London riots entered their third night on Monday, reportedly prompting Tottenham MP David Lammy to call for the suspension of the BlackBerry Messenger service some rioters are using to organize their movements. As Sky News reported:
|@ SkyNewsBreak : Tottenham MP David Lammy calls on Blackberry to suspend its messaging service in attempt to stop rioters communicating.|
The nearly free, non-public BBM service is credited with allowing the rioters to coordinate movements. As ABC reports, the service is popular among young Brits, who referred repeatedly to the service on Twitter over the weekend. "The news ain't even showing the extent of what's actually happening on the streets of tottenham? BBM is doing da ting right now!" read one tweet, according to ABC.
Explaining the appeal of the service for the rioters, blogger Jonathan Akwue wrote, "BBM, as it is known, is an instant messenger system that has become popular for three main reasons: it's fast (naturally), it's virtually free, and unlike Twitter or Facebook, it's private." Unlike Facebook and Twitter, which have received accolades for their roles in recent uprisings across the Middle East and North Africa, BBM, which allows users to share messages by exchanging PINs, is not a public forum. "The key point here is that although these messages are spreading virally, by being shared via BBM they have been less visible to the outside world, making them harder to track," Akwue noted.
Research in Motion, the manufacturer of BlackBerry phones, released the following statement after reports of rioters using BBM began to appear:
"We feel for those impacted by this weekend's riots in London. We have engaged with the authorities to assist in any way we can. As in all markets around the world where BlackBerry is available, we cooperate with local telecommunications operators, law enforcement and regulatory officials."
According to TechCrunch Europe, as much as 37 percent of 16-24 year olds and 37 percent of 12-15 year olds prefer BlackBerry over iPhones "precisely because of the free BlackBerry messenger service."
UPDATE: Apparently in response to RIM's statement that it will cooperate with the police, hackers have targeted Inside BlackBerry, the official BlackBerry blog, PC Advisor reports. This site, which does not seem to be working at this time, read:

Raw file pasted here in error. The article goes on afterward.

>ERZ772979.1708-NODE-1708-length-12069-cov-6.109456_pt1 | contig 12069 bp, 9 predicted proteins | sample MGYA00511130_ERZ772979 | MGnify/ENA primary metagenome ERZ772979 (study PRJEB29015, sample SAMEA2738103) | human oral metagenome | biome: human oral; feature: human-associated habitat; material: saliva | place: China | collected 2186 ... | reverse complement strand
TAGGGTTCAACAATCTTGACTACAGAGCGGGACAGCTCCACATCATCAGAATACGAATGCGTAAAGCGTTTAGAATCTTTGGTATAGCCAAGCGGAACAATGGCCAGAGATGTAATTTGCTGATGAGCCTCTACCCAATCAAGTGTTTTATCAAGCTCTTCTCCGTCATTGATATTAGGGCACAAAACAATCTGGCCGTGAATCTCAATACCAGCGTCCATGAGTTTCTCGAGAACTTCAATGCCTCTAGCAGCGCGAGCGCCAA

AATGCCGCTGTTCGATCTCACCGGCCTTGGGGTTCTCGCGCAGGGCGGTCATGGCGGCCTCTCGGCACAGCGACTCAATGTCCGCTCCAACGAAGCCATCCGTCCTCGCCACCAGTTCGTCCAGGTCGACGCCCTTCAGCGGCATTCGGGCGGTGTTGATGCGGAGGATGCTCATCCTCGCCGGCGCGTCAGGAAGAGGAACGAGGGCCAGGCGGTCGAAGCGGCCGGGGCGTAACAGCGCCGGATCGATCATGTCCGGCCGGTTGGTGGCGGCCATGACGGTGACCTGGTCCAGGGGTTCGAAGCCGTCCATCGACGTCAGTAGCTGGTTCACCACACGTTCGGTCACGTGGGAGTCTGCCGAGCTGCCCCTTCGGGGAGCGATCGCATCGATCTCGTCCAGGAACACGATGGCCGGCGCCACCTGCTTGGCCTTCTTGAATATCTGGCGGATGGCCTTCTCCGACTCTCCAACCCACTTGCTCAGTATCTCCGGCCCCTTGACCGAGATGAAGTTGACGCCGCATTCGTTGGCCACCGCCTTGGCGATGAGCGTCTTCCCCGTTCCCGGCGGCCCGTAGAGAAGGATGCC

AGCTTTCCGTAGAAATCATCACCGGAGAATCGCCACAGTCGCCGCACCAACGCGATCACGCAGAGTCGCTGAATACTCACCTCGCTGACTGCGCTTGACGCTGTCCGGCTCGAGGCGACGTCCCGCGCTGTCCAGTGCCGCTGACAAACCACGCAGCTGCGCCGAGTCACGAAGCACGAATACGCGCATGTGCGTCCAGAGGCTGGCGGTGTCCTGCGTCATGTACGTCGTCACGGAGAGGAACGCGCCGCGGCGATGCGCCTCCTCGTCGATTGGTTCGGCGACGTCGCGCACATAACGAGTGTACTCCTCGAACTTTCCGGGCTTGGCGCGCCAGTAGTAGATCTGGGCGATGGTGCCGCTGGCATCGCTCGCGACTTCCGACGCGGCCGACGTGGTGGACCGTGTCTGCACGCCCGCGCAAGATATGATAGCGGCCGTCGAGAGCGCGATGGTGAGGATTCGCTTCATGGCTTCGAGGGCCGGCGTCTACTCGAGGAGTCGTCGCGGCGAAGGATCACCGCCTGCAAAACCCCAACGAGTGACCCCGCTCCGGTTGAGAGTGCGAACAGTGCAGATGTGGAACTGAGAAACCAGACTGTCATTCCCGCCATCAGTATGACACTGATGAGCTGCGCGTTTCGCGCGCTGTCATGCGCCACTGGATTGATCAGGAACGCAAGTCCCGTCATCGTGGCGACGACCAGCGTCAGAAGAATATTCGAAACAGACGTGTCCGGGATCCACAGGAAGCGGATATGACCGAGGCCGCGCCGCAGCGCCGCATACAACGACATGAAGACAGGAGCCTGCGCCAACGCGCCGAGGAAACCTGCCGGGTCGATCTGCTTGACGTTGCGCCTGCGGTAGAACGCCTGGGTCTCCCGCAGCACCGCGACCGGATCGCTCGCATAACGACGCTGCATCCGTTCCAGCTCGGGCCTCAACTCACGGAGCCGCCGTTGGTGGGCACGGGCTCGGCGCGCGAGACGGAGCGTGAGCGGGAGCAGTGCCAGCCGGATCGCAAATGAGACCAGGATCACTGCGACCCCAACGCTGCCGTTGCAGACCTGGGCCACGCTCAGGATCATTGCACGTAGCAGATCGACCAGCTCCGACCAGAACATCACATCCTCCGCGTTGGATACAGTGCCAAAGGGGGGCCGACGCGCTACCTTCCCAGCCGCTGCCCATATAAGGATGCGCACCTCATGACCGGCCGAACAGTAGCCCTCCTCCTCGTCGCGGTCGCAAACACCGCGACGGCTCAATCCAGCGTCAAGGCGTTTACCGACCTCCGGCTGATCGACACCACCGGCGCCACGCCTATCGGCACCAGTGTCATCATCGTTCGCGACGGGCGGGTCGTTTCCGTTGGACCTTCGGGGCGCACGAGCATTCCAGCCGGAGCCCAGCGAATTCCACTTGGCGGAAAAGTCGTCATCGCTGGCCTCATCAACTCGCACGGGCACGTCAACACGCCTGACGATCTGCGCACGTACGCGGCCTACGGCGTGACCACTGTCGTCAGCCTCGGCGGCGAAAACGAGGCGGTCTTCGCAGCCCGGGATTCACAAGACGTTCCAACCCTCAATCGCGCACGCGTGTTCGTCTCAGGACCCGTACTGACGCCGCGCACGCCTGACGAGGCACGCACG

Dear Rim; You Will _NOT_ assist the UK Police because if u do innocent members of the public who were at the wrong place at the wrong time and owned a blackberry will get charged for no reason at all, the Police are looking to arrest as many people as possible to save themselves from embarrassment…. if you do assist the police by giving them chat logs, gps locations, customer information & access to peoples BlackBerryMessengers you will regret it, we have access to your database which includes your employees information; e.g – Addresses, Names, Phone Numbers etc. – now if u assist the police, we _WILL_ make this information public and pass it onto rioters…. do you really want a bunch of angry youths on your employees doorsteps? Think about it…. and don't think that the police will protect your employees, the police can't protect themselves let alone protect others….. if you make the wrong choice your database will be made public, save yourself the embarrassment and make the right choice. don't be a puppet.
A group calling itself Team Poison appeared to be taking responsibility for the hack. The group posted on Twitter:
|@ TeaMp0isoN_ : This hack took less then 5mins, very very embarrasing for the company and the feds|
The Telegraph reports that accounts that the service will be shut down are false.